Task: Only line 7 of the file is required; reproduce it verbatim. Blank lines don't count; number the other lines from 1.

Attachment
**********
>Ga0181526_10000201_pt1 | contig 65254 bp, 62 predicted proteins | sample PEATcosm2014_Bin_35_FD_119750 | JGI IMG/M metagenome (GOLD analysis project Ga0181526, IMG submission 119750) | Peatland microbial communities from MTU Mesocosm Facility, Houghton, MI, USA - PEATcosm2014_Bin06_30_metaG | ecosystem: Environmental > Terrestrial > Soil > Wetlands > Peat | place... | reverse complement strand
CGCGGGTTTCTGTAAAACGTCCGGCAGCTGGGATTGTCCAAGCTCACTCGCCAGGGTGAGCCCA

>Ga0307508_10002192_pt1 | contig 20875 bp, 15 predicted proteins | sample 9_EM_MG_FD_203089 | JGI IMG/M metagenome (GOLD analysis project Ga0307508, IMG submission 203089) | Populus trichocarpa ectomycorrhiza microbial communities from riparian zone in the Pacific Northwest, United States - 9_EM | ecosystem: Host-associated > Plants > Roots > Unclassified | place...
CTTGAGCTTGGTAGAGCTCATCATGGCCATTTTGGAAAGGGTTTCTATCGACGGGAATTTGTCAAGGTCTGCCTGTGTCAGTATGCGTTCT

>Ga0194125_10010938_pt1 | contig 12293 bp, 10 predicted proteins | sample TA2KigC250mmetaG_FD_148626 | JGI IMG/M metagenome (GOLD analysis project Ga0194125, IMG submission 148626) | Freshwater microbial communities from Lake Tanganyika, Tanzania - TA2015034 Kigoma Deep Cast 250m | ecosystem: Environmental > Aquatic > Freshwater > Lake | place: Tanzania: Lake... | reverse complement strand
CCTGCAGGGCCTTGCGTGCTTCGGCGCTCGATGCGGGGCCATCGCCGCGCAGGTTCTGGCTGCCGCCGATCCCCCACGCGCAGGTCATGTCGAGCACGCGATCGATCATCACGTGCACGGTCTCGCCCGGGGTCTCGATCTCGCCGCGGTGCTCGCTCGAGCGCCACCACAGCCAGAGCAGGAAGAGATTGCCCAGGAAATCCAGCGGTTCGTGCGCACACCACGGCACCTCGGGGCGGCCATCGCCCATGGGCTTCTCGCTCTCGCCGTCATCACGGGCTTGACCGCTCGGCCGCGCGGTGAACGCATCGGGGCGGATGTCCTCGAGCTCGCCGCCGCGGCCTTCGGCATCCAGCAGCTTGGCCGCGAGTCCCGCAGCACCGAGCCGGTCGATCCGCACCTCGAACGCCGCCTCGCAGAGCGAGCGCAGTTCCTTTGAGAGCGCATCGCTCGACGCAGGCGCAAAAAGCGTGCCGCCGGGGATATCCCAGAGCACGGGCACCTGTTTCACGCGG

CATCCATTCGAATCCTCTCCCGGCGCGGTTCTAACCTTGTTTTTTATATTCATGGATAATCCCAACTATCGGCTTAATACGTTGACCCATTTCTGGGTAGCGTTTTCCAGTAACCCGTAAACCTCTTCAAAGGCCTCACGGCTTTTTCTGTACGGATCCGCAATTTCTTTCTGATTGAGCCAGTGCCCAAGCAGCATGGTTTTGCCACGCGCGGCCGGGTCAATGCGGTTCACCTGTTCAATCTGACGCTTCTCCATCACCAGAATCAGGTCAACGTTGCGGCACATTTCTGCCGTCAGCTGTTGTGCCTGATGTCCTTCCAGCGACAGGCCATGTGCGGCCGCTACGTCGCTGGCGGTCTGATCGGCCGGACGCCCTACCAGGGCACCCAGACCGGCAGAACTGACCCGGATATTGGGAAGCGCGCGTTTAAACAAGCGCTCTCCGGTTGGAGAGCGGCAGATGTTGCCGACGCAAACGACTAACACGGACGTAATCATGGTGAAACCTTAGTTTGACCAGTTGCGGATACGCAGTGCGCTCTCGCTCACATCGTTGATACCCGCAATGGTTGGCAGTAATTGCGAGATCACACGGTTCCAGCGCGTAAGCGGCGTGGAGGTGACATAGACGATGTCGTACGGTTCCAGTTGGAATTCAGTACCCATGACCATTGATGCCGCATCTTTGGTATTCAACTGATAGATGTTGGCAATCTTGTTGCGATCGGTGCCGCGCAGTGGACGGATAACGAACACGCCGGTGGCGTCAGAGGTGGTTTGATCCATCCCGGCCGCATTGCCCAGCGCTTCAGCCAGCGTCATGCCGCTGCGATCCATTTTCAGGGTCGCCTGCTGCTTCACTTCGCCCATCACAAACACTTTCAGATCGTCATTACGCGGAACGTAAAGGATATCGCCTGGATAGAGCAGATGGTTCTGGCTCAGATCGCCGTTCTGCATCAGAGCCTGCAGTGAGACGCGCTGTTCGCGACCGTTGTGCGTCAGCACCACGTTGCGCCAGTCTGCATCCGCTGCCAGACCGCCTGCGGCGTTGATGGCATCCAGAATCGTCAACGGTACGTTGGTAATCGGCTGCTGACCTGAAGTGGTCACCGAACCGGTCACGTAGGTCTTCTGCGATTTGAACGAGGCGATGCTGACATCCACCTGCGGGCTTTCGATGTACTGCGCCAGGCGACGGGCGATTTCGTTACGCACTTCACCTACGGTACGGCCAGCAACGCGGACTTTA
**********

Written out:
CATCCATTCGAATCCTCTCCCGGCGCGGTTCTAACCTTGTTTTTTATATTCATGGATAATCCCAACTATCGGCTTAATACGTTGACCCATTTCTGGGTAGCGTTTTCCAGTAACCCGTAAACCTCTTCAAAGGCCTCACGGCTTTTTCTGTACGGATCCGCAATTTCTTTCTGATTGAGCCAGTGCCCAAGCAGCATGGTTTTGCCACGCGCGGCCGGGTCAATGCGGTTCACCTGTTCAATCTGACGCTTCTCCATCACCAGAATCAGGTCAACGTTGCGGCACATTTCTGCCGTCAGCTGTTGTGCCTGATGTCCTTCCAGCGACAGGCCATGTGCGGCCGCTACGTCGCTGGCGGTCTGATCGGCCGGACGCCCTACCAGGGCACCCAGACCGGCAGAACTGACCCGGATATTGGGAAGCGCGCGTTTAAACAAGCGCTCTCCGGTTGGAGAGCGGCAGATGTTGCCGACGCAAACGACTAACACGGACGTAATCATGGTGAAACCTTAGTTTGACCAGTTGCGGATACGCAGTGCGCTCTCGCTCACATCGTTGATACCCGCAATGGTTGGCAGTAATTGCGAGATCACACGGTTCCAGCGCGTAAGCGGCGTGGAGGTGACATAGACGATGTCGTACGGTTCCAGTTGGAATTCAGTACCCATGACCATTGATGCCGCATCTTTGGTATTCAACTGATAGATGTTGGCAATCTTGTTGCGATCGGTGCCGCGCAGTGGACGGATAACGAACACGCCGGTGGCGTCAGAGGTGGTTTGATCCATCCCGGCCGCATTGCCCAGCGCTTCAGCCAGCGTCATGCCGCTGCGATCCATTTTCAGGGTCGCCTGCTGCTTCACTTCGCCCATCACAAACACTTTCAGATCGTCATTACGCGGAACGTAAAGGATATCGCCTGGATAGAGCAGATGGTTCTGGCTCAGATCGCCGTTCTGCATCAGAGCCTGCAGTGAGACGCGCTGTTCGCGACCGTTGTGCGTCAGCACCACGTTGCGCCAGTCTGCATCCGCTGCCAGACCGCCTGCGGCGTTGATGGCATCCAGAATCGTCAACGGTACGTTGGTAATCGGCTGCTGACCTGAAGTGGTCACCGAACCGGTCACGTAGGTCTTCTGCGATTTGAACGAGGCGATGCTGACATCCACCTGCGGGCTTTCGATGTACTGCGCCAGGCGACGGGCGATTTCGTTACGCACTTCACCTACGGTACGGCCAGCAACGCGGACTTTA